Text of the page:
The Washington Park Neighborhood
Recollections of Washington Park by Ever Clinton. Participant. 2016 BLC field school
Now, this neighborhood was not that different from the neighborhoods I grew up in. We still lived in the ghetto; loud music oozed from speakers, busted up houses rotted in the distance and random stray cats owned the turf, but the ambiance and community relationship was completely foreign. I used to play with every child in almost every neighborhood we lived in. Even though parents were busy, they knew every child and his or her parents by name and house. When the power went out on the block, we offered candles to those who didn't have a light until the city came to fix the issue. Love, respect, and trust circulated; this feeling wasn't present in the Washington Park Area. Neighbors didn't speak to each other and I didn't know them. I realized we lived around a much older crowd. If someone was in our back yard, the older couple across the street alarmed us. Maybe the difference was the fact that there were only a few children, but it could also have been that my nieces and nephews and I were growing up and becoming more aware of our surroundings.
In the ghetto, seeing boarded up houses was usual, but you would have to know what foreclosure and evictions looked like in order to spot them in the Washington Park Area. Though I've never seen it on my block, bordering neighborhoods showed plenty of signs. Sometimes you'd see items pushed out to the curb; not the "I'm throwing these away" items. But furniture, pictures, and lives.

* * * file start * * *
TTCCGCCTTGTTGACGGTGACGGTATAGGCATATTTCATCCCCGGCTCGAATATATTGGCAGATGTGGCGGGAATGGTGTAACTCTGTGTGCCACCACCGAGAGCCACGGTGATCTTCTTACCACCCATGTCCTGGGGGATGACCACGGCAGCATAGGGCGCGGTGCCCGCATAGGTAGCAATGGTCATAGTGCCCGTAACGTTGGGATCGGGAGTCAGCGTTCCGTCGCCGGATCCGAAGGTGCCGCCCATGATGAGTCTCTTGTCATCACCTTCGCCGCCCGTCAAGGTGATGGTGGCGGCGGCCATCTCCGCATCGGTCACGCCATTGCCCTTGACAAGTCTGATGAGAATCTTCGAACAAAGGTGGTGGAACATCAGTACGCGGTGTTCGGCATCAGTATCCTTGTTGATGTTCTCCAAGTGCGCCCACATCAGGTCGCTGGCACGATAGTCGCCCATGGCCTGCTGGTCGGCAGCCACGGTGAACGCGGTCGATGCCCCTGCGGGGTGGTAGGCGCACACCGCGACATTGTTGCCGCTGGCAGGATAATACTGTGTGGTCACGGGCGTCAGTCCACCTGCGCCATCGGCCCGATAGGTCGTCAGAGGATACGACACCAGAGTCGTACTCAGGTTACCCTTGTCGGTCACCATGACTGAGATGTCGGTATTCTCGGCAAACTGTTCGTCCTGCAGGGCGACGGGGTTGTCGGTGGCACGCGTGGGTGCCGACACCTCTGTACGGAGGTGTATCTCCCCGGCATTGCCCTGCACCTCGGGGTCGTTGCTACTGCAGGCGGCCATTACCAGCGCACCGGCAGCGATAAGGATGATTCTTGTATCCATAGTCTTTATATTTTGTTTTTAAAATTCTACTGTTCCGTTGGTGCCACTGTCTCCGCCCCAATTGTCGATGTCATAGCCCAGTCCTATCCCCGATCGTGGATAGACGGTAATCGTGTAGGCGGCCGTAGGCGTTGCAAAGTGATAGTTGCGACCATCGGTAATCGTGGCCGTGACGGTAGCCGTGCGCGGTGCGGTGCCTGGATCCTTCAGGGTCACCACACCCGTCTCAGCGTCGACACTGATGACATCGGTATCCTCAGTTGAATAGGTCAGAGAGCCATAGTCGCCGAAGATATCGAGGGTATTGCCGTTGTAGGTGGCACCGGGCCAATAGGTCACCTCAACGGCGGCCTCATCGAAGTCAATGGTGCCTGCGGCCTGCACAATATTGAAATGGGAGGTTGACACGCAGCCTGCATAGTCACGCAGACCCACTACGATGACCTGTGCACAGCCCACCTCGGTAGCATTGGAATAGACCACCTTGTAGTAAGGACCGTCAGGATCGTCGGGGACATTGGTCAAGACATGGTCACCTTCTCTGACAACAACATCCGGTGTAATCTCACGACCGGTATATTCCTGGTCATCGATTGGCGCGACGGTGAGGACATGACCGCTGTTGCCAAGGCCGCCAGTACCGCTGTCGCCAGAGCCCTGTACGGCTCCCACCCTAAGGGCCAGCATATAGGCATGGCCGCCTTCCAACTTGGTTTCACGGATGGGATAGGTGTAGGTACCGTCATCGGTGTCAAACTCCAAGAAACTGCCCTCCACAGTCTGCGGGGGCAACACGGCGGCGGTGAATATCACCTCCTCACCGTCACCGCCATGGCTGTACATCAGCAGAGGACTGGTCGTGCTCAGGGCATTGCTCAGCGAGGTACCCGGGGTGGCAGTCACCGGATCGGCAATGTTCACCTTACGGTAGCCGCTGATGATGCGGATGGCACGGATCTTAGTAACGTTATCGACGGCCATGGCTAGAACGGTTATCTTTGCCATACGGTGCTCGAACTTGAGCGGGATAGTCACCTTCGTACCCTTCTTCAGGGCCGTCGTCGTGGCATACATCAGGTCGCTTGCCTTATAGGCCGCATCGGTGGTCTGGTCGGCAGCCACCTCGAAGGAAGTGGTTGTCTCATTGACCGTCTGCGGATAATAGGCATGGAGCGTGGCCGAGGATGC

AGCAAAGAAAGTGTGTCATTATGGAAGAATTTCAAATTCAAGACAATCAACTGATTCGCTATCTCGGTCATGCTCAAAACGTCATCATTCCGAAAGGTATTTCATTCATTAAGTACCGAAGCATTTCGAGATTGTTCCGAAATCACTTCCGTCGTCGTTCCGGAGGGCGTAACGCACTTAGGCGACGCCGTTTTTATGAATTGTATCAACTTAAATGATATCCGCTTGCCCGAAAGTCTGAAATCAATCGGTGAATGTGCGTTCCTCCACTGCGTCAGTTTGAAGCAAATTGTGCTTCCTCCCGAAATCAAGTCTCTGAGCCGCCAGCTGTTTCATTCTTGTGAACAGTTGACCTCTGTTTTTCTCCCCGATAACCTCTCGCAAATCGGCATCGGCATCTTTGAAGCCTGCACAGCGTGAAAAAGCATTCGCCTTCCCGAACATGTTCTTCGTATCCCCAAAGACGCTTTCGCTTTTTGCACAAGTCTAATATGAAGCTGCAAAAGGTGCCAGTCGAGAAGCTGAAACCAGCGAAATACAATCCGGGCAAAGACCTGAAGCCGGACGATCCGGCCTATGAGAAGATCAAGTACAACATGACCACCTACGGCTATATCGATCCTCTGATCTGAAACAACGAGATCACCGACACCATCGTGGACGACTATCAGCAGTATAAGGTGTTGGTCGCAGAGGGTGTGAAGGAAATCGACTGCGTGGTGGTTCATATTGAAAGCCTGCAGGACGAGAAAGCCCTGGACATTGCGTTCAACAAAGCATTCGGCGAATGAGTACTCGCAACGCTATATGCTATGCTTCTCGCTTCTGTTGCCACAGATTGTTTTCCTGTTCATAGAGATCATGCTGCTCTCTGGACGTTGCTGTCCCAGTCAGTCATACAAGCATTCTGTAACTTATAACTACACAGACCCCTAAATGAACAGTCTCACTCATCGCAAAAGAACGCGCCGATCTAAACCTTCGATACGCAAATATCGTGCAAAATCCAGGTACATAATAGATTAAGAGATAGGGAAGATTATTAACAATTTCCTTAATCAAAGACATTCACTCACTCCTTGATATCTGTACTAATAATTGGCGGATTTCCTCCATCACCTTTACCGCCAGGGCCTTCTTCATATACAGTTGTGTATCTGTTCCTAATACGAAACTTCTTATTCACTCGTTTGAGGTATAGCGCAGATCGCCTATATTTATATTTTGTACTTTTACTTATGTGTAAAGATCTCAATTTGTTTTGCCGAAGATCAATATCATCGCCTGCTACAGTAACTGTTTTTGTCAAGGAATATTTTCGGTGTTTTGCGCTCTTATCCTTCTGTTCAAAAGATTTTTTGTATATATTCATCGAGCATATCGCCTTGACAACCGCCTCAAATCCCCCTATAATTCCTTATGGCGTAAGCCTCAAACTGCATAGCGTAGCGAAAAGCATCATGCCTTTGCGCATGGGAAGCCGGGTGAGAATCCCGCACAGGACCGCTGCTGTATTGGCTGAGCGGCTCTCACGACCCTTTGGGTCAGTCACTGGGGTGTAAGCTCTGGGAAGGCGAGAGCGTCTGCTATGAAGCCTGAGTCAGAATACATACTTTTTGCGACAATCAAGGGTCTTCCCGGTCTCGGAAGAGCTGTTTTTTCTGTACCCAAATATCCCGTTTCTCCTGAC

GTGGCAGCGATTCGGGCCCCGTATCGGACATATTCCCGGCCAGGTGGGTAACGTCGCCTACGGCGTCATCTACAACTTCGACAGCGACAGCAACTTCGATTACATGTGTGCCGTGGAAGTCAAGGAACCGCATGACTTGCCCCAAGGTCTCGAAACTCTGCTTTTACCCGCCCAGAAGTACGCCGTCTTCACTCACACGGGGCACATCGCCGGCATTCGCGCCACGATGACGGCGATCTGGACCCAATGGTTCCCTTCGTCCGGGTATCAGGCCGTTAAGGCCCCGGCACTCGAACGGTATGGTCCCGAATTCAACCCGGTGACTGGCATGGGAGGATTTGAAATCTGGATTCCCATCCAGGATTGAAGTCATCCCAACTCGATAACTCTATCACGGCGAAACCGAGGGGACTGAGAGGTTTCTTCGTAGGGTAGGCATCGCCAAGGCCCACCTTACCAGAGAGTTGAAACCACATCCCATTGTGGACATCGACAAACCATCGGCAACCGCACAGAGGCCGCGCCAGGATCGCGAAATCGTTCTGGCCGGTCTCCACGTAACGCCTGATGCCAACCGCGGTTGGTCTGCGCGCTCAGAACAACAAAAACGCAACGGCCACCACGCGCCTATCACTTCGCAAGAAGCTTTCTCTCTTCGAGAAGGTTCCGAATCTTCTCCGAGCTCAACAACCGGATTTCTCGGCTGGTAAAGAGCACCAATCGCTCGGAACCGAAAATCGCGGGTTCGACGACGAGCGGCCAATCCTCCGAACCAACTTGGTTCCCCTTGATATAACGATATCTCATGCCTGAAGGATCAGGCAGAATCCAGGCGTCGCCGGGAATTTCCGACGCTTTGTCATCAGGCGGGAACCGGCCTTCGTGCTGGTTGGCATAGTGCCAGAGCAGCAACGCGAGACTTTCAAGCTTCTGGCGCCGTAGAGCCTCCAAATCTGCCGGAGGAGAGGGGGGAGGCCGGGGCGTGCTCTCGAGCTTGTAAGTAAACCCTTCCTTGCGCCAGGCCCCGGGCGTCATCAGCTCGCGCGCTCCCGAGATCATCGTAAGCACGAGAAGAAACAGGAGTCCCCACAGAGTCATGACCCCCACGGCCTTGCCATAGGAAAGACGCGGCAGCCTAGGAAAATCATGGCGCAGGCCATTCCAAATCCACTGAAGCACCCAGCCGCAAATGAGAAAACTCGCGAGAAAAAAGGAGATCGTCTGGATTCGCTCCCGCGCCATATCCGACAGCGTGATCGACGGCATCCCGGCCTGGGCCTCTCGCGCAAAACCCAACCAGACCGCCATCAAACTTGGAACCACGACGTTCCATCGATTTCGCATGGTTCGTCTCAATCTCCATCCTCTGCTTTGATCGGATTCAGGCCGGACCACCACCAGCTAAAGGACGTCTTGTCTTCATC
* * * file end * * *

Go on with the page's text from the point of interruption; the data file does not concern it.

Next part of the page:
There were three important spaces in my life –– my house, Washington Park, and the Washington Park Library. My house was important because it sheltered my family. I never grew attached to a single physical space because we moved frequently, but I always attached myself to how I felt within those spaces. My house held my home and my family. Washington Park was important because my family and I always went there to play. Yes, we were already adults and young adults, but we knew how to have fun, especially with our younger nieces and nephews. There were swings and slides, basketball courts and bike paths, the Annual 4th of July celebration and the community pool. We could also feed ducks while community members fished or canoed. Washington Park Library was important to me because that's where I went to do my homework. I was not able to do it at home where it was too loud and hard to focus. I'd stay at the library all day during weekends because my honors classes at Messmer Catholic High School, work, volunteering, sports, and other extracurricular activities demanded a lot of time and dedication.
The Washington Park Area has potential to be a sustainable community. A sustainable community is where residents can live, work, play, and learn. Homes are cared for by the homeowner or renter. There are local jobs to support high property taxes that go back to the community in the form of resources, such as up-to-date health clinics, entertainment, and shopping. Children are be able to go to nearby parks that are not too far from their homes. Unfortunately, the walk to the park is still dangerous in this neighborhood. In a sustainable community, there are libraries around so that people have access to knowledge on who they are and what they can accomplish. Learning is something I enjoy doing; I am always the student.